Posted on: November 4, 2022 Posted by: Ariel Tattum Comments: 0

The origins of the company can be traced all the way back to 1858. Boucheron was the first big-name jeweler to arrive on the famous Parisian Place Vendôme. Today this company is directed by two female directors: Hélène Poulit-Duquesne as CEO alongside Claire Choisne, the Maison’s Creative Director.

 

I love Boucheron for its daring, innovative character. The company is on a leadership path showing the jewelry world how to create high-end jewelry incorporating new elements and materials. Often inexpensive materials or materials that were never seen before in a jewelry piece. 

I picked out this beautiful necklace from The Femme Sable set. 

”Its beige, sand and blond palette represents the sunlight as the warm wind sculpts a silhouette on the dunes: the Femme Sable (Sand Woman) set is an invitation to a dream-like desert, a vast space of harmonious curves, home to extraordinary animals where stones meet plants, and precious materials meet rattan.”

 

Harry Winston is synonymous with diamonds and beautiful gemstones. The rich history -check their website and more for fabulous stories- goes back to the ’20s of the last century. Today the company is known for its classic glamour and impressive jewels. It’s all about the gemstone and especially the diamonds. 

 

I love Harry Winston for not ever making concessions in quality and style. This company sticks to its classics. 

I picked out this beautiful colorful necklace. 

The Magic Escapes Amalfi necklace is a dream in blue and pinkish red. The enchanting necklace is a composition of 47 rubellites. Surrounded by turquoise and diamonds, it represents the Amalfi coast with its bougainvilleas and lovely sea. 

One of the most-known names in the world of jewelry is, of course, Cartier. When Louis-François Cartier (1819-1904) took over the workshop of his master Adolphe Picard at 29 rue Montorgueil in Paris, he led the foundation of the Maison Cartier.

 

The heritage jewelry brand Cartier has created many iconic jewelry and watches. (link) Owning a Cartier watch is an easily recognizable status symbol for many, and the Just un Clou bracelet or the trinity ring (1924) are immensely popular.

I love Cartier for its many iconic pieces and rich history, and I choose to feature the Iwana Necklace here. I found this necklace mesmerizingly beautiful, and I have always loved emeralds! 

The skin of the green iguana inspired the Cartier design studio to create this jewelry set. The idea, according to Cartier, is not to imitate nature but to suggest and convey an impression through an abstract composition. 

The central motif comprises three uniquely-shaped Colombian emeralds weighing 43.45 carats: cabochon-cut hexagons with pronounced edges.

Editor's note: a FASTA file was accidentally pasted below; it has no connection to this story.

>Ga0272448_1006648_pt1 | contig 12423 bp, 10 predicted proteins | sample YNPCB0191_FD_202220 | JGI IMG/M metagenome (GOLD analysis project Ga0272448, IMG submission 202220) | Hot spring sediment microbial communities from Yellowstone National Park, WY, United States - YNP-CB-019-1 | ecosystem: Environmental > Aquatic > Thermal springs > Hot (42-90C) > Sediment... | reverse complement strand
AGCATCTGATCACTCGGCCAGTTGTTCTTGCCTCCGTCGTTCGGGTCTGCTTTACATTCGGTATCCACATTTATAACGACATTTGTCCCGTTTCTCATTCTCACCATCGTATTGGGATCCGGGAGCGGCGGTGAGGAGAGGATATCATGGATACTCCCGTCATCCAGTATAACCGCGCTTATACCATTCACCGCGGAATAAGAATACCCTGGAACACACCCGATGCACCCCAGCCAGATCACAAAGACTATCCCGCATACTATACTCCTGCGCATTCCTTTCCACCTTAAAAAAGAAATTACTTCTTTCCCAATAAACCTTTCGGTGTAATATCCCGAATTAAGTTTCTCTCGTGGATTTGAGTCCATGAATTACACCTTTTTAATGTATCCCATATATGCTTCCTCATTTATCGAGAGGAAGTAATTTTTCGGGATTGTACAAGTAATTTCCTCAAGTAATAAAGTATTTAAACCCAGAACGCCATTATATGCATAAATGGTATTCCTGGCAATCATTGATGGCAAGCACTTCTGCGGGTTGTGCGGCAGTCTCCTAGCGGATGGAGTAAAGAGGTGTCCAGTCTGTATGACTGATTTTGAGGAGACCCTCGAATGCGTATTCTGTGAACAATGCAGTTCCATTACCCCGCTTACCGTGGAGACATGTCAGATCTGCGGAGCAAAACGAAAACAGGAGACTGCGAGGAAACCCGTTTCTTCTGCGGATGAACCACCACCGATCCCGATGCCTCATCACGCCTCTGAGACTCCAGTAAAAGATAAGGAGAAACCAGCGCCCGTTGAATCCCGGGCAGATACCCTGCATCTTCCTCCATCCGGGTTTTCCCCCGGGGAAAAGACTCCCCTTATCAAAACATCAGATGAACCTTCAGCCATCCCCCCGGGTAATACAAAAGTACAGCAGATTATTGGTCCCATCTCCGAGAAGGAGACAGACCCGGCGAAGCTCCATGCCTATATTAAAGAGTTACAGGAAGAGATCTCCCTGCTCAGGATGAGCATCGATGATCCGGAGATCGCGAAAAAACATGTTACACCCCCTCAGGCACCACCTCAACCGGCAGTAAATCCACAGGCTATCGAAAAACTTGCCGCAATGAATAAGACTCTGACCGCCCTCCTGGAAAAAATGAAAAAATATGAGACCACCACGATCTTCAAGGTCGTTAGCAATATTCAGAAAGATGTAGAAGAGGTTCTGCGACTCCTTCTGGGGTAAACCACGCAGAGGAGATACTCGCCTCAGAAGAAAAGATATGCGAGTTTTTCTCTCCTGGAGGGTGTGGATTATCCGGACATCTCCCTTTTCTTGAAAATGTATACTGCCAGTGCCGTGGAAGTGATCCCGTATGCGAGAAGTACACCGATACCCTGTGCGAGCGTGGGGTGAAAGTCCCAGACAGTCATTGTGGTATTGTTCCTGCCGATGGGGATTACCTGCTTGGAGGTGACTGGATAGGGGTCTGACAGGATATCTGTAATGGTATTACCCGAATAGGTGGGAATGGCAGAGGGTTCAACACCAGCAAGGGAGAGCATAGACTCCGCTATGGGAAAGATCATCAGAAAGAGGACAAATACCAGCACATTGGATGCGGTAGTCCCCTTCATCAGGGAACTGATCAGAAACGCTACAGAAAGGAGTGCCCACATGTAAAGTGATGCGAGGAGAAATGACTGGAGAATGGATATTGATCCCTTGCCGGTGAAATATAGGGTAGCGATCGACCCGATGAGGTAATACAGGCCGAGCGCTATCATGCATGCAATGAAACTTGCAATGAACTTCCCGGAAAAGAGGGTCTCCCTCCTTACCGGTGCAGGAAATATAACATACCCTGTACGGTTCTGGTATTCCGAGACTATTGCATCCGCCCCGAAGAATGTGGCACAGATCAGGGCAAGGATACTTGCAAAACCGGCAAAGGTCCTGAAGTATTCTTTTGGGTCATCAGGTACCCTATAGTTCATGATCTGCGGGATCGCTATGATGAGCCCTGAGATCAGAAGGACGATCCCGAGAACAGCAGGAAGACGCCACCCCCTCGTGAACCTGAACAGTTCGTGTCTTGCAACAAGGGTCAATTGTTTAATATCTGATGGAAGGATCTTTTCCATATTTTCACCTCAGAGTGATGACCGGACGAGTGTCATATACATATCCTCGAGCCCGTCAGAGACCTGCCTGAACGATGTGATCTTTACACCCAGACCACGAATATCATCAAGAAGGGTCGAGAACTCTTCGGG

The facets of the cabochons multiply into a weave of openwork triangular motifs, set or paved with diamonds and emeralds. Connected by tiny metal rings, these elements create a highly flexible necklace, comfortable to wear. 

Tiffany & Co. began in 1837 and grew into a global design house. The first store opened in that same year in New York City. Fun detail: it sold for $4,98 on its very first day. A few years later, it would introduce a catalog from which clients could order jewelry. Later this would turn into the now much-anticipated Blue Book.

In 1851 Tiffany was the first American company to institute the .925 sterling silver standard, which the United States later adopted. 

Tiffany is an American Iconic jewelry brand. Its name appears in movies and songs. The color of their packaging is a form of communication on its own. This brand is now part of the French conglomerate LVMH.

I love Tiffany for its ”iconicness” It’s so strong! The company’s designs failed to enchant my writing jewelry peers and me for a while. Still, their lovely past collections, Elsa Peretti, Jean Schlumberger, and Paloma Picasso, drew me in and made me a ”believer” that better days would come. And so it did. The Blue Book collections are impressive, and I took out this Wisteria Necklace to show you why I love this jewelry brand. 

The design evokes a single spray of wisteria comprised of 36 pieces of custom-cut hand-carved Chalcedony. Elegantly plunging down the decollete. 

Artisans set each individual sapphire and diamond by hand. 

”The Wisteria necklace features the Tiffany High Jewelry ribbon motif, expressed through custom-cut diamonds and sapphires of varying hues to create an ombré effect.”